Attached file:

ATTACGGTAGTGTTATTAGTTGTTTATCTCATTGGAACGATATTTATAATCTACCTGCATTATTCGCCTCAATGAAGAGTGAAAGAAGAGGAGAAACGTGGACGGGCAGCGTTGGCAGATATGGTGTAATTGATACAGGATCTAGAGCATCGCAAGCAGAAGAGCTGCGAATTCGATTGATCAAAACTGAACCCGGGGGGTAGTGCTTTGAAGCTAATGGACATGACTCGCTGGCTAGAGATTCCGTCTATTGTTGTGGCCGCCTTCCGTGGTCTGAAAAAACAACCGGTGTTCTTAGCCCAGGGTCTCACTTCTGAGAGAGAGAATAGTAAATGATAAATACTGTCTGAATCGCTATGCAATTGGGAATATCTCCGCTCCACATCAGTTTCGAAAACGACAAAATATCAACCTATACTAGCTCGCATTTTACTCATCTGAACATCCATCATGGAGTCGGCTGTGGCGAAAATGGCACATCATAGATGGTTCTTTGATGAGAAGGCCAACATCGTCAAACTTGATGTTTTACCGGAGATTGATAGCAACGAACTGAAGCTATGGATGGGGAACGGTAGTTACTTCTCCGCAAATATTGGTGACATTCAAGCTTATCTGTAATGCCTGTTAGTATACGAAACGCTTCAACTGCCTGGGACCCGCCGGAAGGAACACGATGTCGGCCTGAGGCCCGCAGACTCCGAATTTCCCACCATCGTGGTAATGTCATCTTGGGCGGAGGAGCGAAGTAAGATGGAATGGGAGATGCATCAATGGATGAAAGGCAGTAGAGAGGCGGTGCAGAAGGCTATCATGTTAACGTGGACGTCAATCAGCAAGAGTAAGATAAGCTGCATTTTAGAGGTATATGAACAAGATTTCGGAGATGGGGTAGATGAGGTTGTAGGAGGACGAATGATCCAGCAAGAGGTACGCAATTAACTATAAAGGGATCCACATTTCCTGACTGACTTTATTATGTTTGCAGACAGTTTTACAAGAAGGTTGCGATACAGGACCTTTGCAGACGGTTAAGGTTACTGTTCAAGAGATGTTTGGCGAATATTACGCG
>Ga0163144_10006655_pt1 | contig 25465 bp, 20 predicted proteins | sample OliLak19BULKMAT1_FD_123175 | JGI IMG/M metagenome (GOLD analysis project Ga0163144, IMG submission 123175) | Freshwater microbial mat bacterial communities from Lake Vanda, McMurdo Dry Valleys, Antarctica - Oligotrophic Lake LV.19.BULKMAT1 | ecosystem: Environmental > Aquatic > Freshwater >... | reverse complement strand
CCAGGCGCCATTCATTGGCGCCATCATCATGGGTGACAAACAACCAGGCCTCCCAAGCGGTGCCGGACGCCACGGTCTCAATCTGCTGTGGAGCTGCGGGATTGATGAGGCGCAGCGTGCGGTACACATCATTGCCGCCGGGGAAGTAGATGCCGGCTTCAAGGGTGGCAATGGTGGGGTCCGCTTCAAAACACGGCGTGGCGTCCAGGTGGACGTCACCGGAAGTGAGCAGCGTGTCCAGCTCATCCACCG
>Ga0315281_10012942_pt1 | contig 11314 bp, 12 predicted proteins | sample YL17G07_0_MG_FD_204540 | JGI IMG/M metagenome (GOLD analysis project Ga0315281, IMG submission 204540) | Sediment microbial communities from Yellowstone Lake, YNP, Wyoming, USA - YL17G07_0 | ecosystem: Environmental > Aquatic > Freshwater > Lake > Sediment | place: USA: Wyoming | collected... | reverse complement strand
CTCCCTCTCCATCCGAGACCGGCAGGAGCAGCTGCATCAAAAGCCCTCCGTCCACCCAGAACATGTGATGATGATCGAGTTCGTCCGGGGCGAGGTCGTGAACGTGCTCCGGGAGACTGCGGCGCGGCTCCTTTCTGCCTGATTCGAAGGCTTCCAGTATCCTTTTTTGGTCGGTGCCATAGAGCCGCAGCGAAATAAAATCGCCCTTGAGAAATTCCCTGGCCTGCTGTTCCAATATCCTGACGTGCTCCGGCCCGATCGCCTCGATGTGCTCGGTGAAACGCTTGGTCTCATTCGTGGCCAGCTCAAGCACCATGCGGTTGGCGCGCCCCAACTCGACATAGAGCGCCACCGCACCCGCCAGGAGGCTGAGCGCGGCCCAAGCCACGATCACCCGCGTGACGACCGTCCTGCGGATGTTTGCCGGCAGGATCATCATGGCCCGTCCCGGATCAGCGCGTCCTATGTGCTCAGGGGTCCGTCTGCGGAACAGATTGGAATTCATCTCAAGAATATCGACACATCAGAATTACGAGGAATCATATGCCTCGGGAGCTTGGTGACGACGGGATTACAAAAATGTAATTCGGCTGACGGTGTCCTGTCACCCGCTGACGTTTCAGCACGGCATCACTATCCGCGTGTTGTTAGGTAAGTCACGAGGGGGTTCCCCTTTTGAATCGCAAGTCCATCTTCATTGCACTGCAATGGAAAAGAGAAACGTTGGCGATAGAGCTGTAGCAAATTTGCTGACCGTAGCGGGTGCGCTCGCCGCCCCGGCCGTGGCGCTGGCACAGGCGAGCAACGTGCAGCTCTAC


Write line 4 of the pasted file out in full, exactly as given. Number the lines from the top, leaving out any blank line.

>Ga0315281_10012942_pt1 | contig 11314 bp, 12 predicted proteins | sample YL17G07_0_MG_FD_204540 | JGI IMG/M metagenome (GOLD analysis project Ga0315281, IMG submission 204540) | Sediment microbial communities from Yellowstone Lake, YNP, Wyoming, USA - YL17G07_0 | ecosystem: Environmental > Aquatic > Freshwater > Lake > Sediment | place: USA: Wyoming | collected... | reverse complement strand